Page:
SKOWHEGAN — Matt Quinn stood confidently in front of an audience Saturday, touting the benefits of his company, Convair Christmas Tree Company, LLC.
When he disputed a former spokesman’s claim that money doesn’t grow on trees, he was immediately drawn to laughter.
“I’m here to tell you it does,” he said.
Quinn, 43, and a number of other entrepreneurs or aspiring entrepreneurs are vying for the $5,000 prize as part of the inaugural Business Lab Finals pitch competition at Main Street Skowhegan. They stood before an audience of about 30 at the Skowhegan Center for Entrepreneurship, including three judges, to promote their business idea.
Quinn, who was later declared the winner, already owns the Christmas tree business that runs Quinn Tree Farm, but he’s working on expanding it. He said if he would receive $5,000 in Skowhegan Savings Bank as a prize, he would buy a tree shaker for unwanted items like dry needles on the tree, and a machine for making wreaths, which would save time and money. The bank sponsored Saturday’s event.
In his warm and entertaining presentation, Quinn said his father, Jeffrey, instilled a love of gardening in him, and every November and December, his friends and family show up to help get trees to where they are needed. place.
“You have a Christmas tree stand, you need a Christmas tree,” he said. “We’re giving your family a place to make memories.”
Quinn, who has been a full-time Skowhegan firefighter for seven years and a volunteer 16 years ago, said his clientele is mostly people within a radius of about 25 miles.
“They came to the farm and fell trees and they were happy,” he said.
The farm sells about 1,200 trees wholesale, and people up and down the East Coast buy and sell them.
“We are an environmentally friendly, environmentally sustainable business,” Quinn said.
An acre of trees can provide enough oxygen for 18 people a day and provide habitat for songbirds, deer, squirrels, skunks, wasps, bees and other animals, he said. Quinn said the farm grows two or three saplings for every tree harvested, and last year he planted 2,500 trees and sold not only trees but garlands, garlands and related items for a total of $35,000 in sales. This year, he hopes to make $65,000 at the box office. He said he was also looking for more land to plant trees that he didn’t have to own. Landowners get a portion of the profits.
Quinn and the other contestants had spent the previous seven Saturdays studying at the Skowhegan Center for Entrepreneurship, which opened at 181 Water St. in April. And is a show on Main Street Skowhegan. They heard from the speakers and learned about the corporate vision, mission and values, as well as finance and accounting, marketing accounts, sales and project management. They also practiced their commercial pitches.The course host is Patrick MooreBusiness Relations Manager at Skowhegan Main Street.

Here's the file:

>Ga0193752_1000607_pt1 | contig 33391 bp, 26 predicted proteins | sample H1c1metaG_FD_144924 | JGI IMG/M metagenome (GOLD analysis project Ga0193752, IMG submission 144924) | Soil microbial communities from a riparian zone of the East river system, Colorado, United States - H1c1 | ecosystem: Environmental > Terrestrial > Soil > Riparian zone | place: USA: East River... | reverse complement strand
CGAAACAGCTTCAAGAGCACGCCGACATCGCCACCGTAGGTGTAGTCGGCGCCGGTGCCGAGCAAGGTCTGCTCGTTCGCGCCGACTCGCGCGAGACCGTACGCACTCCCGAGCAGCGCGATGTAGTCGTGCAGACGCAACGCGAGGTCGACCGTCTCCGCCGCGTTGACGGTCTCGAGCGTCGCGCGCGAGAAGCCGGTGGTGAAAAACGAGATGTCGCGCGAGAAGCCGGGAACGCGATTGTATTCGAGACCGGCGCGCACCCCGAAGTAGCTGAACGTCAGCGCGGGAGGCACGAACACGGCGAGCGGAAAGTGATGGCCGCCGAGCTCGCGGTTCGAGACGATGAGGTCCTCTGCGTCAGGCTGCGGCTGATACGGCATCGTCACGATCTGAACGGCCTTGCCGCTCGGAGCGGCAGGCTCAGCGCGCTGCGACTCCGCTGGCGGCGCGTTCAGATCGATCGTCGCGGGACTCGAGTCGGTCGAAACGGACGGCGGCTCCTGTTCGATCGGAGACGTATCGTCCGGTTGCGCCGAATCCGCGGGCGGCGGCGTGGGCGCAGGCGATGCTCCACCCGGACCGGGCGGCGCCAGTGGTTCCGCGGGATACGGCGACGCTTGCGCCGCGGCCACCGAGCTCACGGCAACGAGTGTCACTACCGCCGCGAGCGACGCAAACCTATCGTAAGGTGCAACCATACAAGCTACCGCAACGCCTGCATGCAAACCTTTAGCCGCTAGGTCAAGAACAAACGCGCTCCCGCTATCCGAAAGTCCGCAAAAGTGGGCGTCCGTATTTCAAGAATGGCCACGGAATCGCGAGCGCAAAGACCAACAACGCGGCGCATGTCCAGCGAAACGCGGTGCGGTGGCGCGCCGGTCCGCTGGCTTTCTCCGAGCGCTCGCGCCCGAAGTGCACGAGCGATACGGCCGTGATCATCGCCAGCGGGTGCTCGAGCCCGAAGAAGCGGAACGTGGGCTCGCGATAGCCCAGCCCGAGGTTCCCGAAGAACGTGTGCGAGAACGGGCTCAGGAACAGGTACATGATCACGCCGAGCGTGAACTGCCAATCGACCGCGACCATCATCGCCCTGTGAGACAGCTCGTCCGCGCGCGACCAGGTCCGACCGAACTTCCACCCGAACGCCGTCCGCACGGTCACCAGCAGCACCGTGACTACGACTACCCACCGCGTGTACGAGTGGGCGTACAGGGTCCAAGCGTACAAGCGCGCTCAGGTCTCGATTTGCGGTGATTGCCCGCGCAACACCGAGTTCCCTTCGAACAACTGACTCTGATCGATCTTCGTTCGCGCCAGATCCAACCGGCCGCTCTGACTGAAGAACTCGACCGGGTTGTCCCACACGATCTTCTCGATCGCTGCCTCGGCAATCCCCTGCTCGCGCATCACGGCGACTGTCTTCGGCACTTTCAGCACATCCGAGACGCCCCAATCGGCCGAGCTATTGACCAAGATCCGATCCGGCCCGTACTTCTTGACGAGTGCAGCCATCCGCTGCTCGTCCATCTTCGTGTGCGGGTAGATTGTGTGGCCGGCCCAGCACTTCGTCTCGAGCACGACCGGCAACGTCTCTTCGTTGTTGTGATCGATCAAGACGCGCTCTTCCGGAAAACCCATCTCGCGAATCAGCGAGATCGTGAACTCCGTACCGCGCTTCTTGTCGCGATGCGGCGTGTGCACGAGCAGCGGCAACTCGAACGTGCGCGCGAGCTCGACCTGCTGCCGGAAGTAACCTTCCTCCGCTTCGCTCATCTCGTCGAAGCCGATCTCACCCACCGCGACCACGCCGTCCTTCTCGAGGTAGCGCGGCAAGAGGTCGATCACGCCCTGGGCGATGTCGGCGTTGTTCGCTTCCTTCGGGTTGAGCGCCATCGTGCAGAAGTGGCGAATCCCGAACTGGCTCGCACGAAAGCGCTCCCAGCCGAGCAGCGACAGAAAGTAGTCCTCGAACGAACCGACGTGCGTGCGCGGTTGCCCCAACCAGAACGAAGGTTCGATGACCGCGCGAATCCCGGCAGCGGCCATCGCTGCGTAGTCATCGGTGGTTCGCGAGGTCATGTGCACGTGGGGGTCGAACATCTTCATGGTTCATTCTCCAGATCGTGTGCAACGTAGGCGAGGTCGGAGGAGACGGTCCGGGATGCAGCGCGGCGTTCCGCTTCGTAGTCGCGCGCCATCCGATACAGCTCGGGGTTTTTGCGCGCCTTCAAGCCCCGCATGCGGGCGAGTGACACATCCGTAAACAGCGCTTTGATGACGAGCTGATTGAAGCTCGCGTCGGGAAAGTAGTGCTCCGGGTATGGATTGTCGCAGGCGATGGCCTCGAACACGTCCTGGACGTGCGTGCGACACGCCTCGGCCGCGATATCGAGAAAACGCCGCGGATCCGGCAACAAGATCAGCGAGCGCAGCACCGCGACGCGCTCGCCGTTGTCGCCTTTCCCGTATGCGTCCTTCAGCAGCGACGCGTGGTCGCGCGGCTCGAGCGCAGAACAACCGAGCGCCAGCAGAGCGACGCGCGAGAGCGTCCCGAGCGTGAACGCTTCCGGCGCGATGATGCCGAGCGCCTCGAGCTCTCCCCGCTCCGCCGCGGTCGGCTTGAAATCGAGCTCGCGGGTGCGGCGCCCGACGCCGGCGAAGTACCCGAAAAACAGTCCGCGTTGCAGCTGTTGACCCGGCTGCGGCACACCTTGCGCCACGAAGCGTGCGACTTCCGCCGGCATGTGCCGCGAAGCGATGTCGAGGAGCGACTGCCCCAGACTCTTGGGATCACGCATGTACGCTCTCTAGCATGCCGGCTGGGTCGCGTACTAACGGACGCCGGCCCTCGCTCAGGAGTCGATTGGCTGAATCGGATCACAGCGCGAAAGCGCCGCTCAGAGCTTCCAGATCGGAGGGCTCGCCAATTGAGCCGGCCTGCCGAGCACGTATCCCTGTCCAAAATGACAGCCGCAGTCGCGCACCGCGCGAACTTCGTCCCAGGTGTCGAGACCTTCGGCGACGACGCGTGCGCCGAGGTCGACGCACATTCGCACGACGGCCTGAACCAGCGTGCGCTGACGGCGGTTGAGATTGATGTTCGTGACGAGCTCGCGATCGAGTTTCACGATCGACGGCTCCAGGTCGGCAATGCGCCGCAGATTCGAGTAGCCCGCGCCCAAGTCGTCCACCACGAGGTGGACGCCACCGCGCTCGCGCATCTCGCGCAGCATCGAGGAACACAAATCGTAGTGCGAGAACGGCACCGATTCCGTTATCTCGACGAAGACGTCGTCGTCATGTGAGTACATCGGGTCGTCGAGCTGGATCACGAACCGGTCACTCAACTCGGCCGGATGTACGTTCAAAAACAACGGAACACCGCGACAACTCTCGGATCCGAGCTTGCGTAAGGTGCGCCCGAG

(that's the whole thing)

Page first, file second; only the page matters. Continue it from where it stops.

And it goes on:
“They put in a lot of work over seven weeks,” Moore said after Saturday’s event.
Saturday’s other contestant was Heather Hutchins, who owns a salon but also launched new business Rock Bottom Cafe, which she said will be a cozy coffee lounge serving a quick homemade breakfast with indoor and outdoor seating. Joe Almand, who developed Joe’s Flat Iron Cafe in the former Paper Klip space in downtown Skowhegan, said he was ineligible for the $5,000 award because he sits on the board of Main Street Skowhegan and Moore is his landlord; Noah Sixberry, Sixberry Solutions The owners of , a digital marketing agency specializing in SEO, business profile management, and social media management; and Sara Forbus, who wants to start a traveling food truck with homemade food that she will use at sporting events, weddings, Set it up for festivals and companies.
Main Street Skowhegan Executive Director Kristina Cannon welcomed participants and audience Saturday, explaining that Main Street is a nonprofit dedicated to helping revitalize Skowhegan, which includes supporting businesses and entrepreneurs so they can thrive.
“We’re doing a lot to help boost our ecosystem of entrepreneurs and businesses,” Cannon said.
She said more businesses and potential businesses would attend the centre’s courses and continue to work with businesses upon completion.
“We’re really happy that Skowhegan Savings Bank said, ‘Yes, we’ll back you up again,'” she said.
Saturday’s judges were Angel Quick, the bank’s vice president of treasury and banking services, who announced the winner; Peter Piconi of the Maine Small Business Development Center; and Kim Kennedy, who was in Fairfield’s Kenney Baker Valley Community College engages in business administration and faculty.
Skowhegan town manager Christine Almand’s husband Almand said in his speech that on July 26 he fell 25 feet into the Kennebec River Gorge, which ended his career as a firefighter. He suffered a broken face, three ribs and both wrists, and suffered other injuries, including severe brain damage.
“It forced me to make new decisions,” he said of his plans to open a cafe in the city center.
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